One thing is for sure, Kelly certainly has her back.
Marco McMillian’s godfather, Carter Womack, said McMillian’s family received the information from the Coahoma County coroner. Coroner Scotty Meredith declined to comment Monday, and a spokesman for the Coahoma County Sheriff’s Department had no immediate comment.
But a person with direct knowledge of the investigation confirmed to The Associated Press that McMillian had some bruises and there were burns on at least one area of his body. The person wasn’t authorized to publicly comment and spoke on condition of anonymity.
The cause of death has not been released. An autopsy was performed, but toxicology tests are pending, and authorities say it could take two weeks to get those results.
Womack said the coroner told family members that someone dragged McMillian’s body under a fence and left it near a Mississippi River levee last week.
McMillian, 34, was a candidate for mayor of Clarksdale in the Mississippi Delta.
“We feel that this was not a random act of violence based on the condition of the body when it was found,” said a statement released by his campaign.
The slaying received significant attention, in part, because McMillian’s campaign said he was the first openly gay, viable candidate for public office in Mississippi.
Sheriff’s deputies last week charged 22-year-old Lawrence Reed with murder in the case.
Louis Farrakhan, never one to shy away from making bold statements, kept it real with his mostly Black audience during his visit to a church in Grand Rapids, Mich., on Saturday, Michigan Live reports.
The longtime leader of the Nation of Islam delivered a two-hour, wide ranging speech, which focused on self-worth, fatherhood, morality and the role of women in a marriage. According to MLive, Minister Farrakhan discussed how men are being distracted by women in society because of their attire. “Can you imagine a sister being around Jesus pulling on her mini-skirt?” Farrakhan said. “You know how to make a preacher put his Bible down.”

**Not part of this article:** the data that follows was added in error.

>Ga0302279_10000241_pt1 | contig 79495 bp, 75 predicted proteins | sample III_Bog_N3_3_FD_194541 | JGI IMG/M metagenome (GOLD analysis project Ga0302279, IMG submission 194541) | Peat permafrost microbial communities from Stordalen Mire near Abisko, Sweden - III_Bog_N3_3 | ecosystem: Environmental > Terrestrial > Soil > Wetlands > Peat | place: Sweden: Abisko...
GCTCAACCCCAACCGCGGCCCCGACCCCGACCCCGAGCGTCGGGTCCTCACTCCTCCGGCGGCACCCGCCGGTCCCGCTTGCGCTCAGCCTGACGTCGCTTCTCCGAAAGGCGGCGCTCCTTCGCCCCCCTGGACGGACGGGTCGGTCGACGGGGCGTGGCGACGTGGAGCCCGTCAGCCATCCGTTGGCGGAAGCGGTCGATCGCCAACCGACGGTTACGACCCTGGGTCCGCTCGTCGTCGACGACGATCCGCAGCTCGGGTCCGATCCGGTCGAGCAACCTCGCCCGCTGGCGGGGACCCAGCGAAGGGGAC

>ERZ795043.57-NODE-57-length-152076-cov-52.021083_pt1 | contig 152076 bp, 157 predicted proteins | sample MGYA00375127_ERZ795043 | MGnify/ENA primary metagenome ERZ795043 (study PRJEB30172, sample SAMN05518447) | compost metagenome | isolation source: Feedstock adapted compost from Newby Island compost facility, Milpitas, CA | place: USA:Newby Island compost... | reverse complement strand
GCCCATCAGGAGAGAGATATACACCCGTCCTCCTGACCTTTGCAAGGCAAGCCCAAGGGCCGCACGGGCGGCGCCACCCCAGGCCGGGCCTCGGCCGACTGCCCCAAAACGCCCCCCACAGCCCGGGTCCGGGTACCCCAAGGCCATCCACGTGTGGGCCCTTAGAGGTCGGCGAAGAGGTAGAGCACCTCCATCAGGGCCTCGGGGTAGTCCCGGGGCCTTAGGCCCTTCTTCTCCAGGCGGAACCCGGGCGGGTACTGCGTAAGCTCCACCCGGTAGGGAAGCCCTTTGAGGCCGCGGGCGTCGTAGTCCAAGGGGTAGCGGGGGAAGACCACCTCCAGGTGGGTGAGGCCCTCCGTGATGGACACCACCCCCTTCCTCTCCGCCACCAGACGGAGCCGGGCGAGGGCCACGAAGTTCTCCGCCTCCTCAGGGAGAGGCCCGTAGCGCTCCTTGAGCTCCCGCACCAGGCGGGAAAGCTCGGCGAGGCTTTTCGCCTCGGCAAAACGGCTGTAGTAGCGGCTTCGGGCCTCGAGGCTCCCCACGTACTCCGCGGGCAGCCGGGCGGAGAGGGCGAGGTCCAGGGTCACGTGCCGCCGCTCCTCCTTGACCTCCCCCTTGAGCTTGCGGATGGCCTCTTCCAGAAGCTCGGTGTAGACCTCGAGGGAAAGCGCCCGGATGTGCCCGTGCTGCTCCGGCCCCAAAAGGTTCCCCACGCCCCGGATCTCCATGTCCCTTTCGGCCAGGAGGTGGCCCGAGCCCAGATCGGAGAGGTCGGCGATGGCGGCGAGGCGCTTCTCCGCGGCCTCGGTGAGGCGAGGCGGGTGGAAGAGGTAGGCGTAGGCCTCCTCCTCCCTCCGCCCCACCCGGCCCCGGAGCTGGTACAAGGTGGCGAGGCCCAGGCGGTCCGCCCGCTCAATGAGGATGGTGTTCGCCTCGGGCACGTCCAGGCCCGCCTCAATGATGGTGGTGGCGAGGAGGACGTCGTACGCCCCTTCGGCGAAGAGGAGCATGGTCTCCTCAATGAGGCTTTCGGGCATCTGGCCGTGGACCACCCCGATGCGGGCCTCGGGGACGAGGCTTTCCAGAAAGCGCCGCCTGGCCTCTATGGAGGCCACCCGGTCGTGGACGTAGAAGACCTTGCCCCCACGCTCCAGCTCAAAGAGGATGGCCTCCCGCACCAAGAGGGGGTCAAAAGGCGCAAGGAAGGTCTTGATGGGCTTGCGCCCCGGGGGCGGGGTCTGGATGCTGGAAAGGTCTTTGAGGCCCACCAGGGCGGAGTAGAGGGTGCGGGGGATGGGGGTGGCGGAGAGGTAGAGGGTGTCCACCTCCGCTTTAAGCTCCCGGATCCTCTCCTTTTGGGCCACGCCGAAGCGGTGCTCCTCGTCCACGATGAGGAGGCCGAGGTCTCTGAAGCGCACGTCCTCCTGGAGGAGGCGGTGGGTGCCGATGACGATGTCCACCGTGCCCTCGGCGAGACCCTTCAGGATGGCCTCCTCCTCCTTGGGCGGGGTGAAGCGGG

Farrakhan delivered his message at Fountain Street Church. According to most reports, his message was warmly received. He was invited by the Grand Rapids Community College Black Student Union.
“This is the greatest house of God,” he said, pointing at his body and making references to all in attendance. “You have to know how to maintain the gift God has given you.”
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He also cited a statistic which he says predicts that, by 2050, White people will be in the minority in the United States. “That’s why they’ve introduced birth control to black woman, because they don’t want no more black babies,” Farrakhan said.
Here is more of what Farrakhan said, according to MLive:
He criticized the national government, the sequester and President Barack Obama’s talk of sizeable spending cuts that will take away American jobs.
Through it all, Obama has said he doesn’t want the adverse effects of spending cuts but doesn’t see another option, the minister said.
“It’s ‘I, I, I’,” Farrakhan said, criticizing Obama for referencing himself amid the tough decisions. “It ain’t ‘we, we, we’”